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VIPs, researchers, and business and opinion leaders share their take on news items or key issues about digital transformation or energy transition.

Companies have benefited from the enormous amount of attention that IT threats have received in the media in recent years. Now they are no longer confining themselves to simply installing antivirus software to safeguard all their terminals and data, but have become more cautious and more inclined to seek stronger protection. They now consider security a key part of their approach to every new technology.

As a result, companies are now focusing more on security when considering new technologies – IoT, artificial intelligence, chatbots, etc. French companies realise that their data is exposed and are preparing to protect themselves from new potential threats. But the risk is not confined to data and IoT: 35% of security breaches are caused by the internal workforce, and a long-term effort must be made to raise security awareness among French employees.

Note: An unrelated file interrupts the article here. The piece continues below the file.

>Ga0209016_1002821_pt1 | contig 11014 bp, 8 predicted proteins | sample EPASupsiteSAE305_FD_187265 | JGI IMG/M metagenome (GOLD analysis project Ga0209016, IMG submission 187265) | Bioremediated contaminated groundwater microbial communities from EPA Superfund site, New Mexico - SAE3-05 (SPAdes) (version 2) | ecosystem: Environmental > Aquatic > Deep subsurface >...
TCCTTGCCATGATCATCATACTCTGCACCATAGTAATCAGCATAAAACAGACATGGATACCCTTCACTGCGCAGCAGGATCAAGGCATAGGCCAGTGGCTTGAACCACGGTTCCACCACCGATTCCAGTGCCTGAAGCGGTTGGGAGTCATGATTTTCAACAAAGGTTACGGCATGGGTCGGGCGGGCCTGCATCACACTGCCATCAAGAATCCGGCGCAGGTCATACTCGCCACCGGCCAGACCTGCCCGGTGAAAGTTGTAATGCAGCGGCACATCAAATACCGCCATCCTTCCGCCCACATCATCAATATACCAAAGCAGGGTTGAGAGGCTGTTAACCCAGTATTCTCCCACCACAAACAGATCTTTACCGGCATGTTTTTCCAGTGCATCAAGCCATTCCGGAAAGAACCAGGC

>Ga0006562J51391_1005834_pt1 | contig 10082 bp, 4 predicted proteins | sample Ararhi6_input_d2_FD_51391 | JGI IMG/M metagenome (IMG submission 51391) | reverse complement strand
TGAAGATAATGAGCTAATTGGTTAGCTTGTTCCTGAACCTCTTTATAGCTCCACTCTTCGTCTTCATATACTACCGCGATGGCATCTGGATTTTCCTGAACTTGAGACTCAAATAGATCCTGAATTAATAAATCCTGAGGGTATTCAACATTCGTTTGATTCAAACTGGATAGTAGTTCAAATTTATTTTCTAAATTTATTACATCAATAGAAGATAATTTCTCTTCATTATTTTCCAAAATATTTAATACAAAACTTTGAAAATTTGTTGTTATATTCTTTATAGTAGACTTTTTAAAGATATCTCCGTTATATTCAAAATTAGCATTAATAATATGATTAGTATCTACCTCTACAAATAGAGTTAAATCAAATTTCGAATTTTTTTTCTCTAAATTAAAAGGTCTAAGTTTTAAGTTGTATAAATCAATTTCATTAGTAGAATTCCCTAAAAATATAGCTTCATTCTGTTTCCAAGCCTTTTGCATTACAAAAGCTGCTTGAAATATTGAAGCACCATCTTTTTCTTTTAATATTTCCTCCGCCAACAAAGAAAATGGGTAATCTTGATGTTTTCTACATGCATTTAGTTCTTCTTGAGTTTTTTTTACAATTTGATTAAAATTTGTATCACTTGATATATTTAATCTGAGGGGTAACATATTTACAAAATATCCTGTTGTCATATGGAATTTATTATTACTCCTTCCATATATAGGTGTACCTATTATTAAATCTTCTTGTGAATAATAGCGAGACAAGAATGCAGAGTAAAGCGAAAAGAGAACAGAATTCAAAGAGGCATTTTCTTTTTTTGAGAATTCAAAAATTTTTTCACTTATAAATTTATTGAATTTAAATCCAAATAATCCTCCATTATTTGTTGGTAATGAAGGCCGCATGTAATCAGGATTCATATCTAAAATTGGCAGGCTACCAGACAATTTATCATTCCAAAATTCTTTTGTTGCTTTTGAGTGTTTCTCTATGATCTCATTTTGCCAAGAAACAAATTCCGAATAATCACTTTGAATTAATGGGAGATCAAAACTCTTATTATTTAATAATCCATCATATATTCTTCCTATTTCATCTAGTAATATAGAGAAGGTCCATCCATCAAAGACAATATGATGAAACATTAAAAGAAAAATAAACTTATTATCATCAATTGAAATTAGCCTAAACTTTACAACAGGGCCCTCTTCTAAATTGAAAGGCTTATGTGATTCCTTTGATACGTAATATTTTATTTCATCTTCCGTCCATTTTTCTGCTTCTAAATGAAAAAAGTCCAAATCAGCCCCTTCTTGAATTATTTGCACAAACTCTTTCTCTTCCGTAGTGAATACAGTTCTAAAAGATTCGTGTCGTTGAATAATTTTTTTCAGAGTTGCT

The two complementary aspects of security

Beyond the purely technical issues, security has two complementary aspects that must be distinguished: organisational, which involves governance and compliance, and operational, which involves the tools used to report threats, awareness-raising, risk culture, technology watch, etc. On the organisational side, the European institutions are addressing the issue and have rolled out the General Data Protection Regulation (GDPR), to provide a European regulatory framework for cybersecurity, starting in 2018.

In another positive move, the Regulation requires some companies to appoint a Data Protection Officer (DPO). Companies must now ensure that they comply with these new security rules, which have not come a moment too soon.

On the operational side, there are a wide variety of measurement and protection tools, but the threats are growing. In addition to raising awareness and building a risk culture, companies must introduce a technology watch as an indispensable part of protecting the company over the long term. Cybersecurity is constantly changing at a very rapid pace. Without a technology watch, awareness and risk culture are pointless. Meanwhile, each company must also carry out risk audits and analysis to adapt its security strategy to its specific sector and issues.

Now that French companies have gained a clear picture of their exposure, they are routinely raising awareness raising, building a risk culture, and introducing a technology watch. They are gradually catching up and making cybersecurity a strategic development focus.



Cédric Cailleaux, head of the security excellence centre at Axians

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